I am afraid o agree with previous poster that weekends are not your issue. playdates tend to be an after school occurrence ime so the issue would stem more from her going to after school club although indo appreciate there isn't a lot to be done about it.

if weekends are the only opportunity then could you arrange some playdates for her if you know the mum's? there is realistically a chance for her to go to friends houses I'm the week but it is the reciprocation that becomes the issue

Notexactlymarthastewart · 12/09/2014 19:53

Most of the mums I know work, and as you point out, I could never repay the favour because of my hours. Hence, only the weekends are an option, especially now as it is getting darker in the evenings again...

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wheresthelight · 12/09/2014 20:23

then I think you might have to just bite the bullet and arrange some weekend playdates for when she is with you.

my dss is 11 but still loves the big soft play places - could something like that be am option or maybe the cheap Saturday kids seats at the cinema?

Notexactlymarthastewart · 12/09/2014 22:12

As I said, it's really hard matching up with other families free time unfortunately

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wheresthelight · 12/09/2014 22:13

that's quite defeatist hun! have you tried? plans can be made several weeks in advance, maybe offer a sleepover to make life easier for the other family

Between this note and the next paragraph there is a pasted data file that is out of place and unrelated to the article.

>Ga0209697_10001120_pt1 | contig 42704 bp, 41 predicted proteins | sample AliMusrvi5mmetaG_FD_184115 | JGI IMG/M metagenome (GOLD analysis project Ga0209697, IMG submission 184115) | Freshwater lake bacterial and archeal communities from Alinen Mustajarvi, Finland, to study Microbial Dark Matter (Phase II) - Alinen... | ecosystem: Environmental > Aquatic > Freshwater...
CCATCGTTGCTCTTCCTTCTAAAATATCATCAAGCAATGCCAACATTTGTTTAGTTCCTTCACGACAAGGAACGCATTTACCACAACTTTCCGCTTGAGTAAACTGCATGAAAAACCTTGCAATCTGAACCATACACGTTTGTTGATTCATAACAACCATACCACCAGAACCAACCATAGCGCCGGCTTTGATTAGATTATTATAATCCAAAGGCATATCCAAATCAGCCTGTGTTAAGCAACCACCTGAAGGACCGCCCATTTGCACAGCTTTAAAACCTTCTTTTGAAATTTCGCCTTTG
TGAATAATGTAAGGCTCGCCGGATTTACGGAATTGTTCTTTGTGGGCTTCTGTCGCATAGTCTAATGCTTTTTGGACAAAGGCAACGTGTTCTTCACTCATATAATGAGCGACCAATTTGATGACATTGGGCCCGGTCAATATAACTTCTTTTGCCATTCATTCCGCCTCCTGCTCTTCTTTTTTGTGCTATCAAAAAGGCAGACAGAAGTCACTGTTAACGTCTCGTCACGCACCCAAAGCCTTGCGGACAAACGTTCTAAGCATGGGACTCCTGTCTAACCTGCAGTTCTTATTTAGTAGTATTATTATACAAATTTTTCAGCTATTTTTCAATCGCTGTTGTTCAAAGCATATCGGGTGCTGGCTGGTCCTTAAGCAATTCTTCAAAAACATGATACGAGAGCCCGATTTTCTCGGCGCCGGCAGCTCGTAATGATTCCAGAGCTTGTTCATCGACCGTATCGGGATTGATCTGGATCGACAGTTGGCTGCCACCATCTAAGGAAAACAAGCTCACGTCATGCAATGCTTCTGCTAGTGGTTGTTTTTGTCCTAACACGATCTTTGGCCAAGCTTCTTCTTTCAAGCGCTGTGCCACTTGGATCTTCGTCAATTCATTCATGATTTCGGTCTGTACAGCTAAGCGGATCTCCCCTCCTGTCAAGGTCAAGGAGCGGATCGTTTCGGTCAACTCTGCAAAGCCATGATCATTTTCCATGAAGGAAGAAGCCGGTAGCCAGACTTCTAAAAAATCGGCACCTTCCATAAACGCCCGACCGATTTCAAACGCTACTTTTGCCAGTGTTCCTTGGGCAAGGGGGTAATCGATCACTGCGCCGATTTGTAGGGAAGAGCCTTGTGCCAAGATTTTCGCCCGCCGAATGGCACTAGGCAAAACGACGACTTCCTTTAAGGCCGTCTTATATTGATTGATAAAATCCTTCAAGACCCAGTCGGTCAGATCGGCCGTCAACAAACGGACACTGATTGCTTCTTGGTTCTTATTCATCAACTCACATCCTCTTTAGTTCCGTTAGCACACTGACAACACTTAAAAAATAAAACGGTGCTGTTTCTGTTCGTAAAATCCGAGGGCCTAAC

you are dismissing suggestions so I am not sure what advice you want

Notexactlymarthastewart · 13/09/2014 07:59

Sorry wheresthelight, I'm not trying to dismiss suggestions, it's just that I have tried most of them already. Smile Sleepovers are no bother but it's finding someone available to come over in the first place. There's only about 25 in her class / one class per year and in such a small place, friendships are mapped out quickly. She's friendly but a bit shy and (over)sensitive sometimes.

Her best friend - one parent works away a lot so (totally understandably!) the weekends are their family time. I am friends with them too, so we do manage the occasional get together, but they have an enormous circle of friends themselves (they are lovely people) to cover.

Other mums use their own parents for after school care, so their DCs are in their own home and able to go out and play/ see friends. My parents are dead, and the other grandparents (both in 70's) can only manage one afternoon but again that is away from the village we live in. I use a childminder one afternoon, nursery three afternoons per week.

The kids don't want to move somewhere else (nor do I tbh) and I have a good job only 15 mins away.

She is a little nervous about high school - it will be a big change from 150 kids to several hundreds - but induction days start next week so I'm hoping that will help.

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wheresthelight · 13/09/2014 09:04

I do understand the complications involved but could you maybe arrange one day every couple of weeks where you could maybe finish earlier so you could take her and a friend to tea somewhere?

my dss really struggles with friendships and like your dd can be over sensitive. but encouraging him to join groups has been a big help.

you say she does Guides, are there any friends there that you could invite over? talk to the leaders as they will have heaps of advice (I am one so I know!)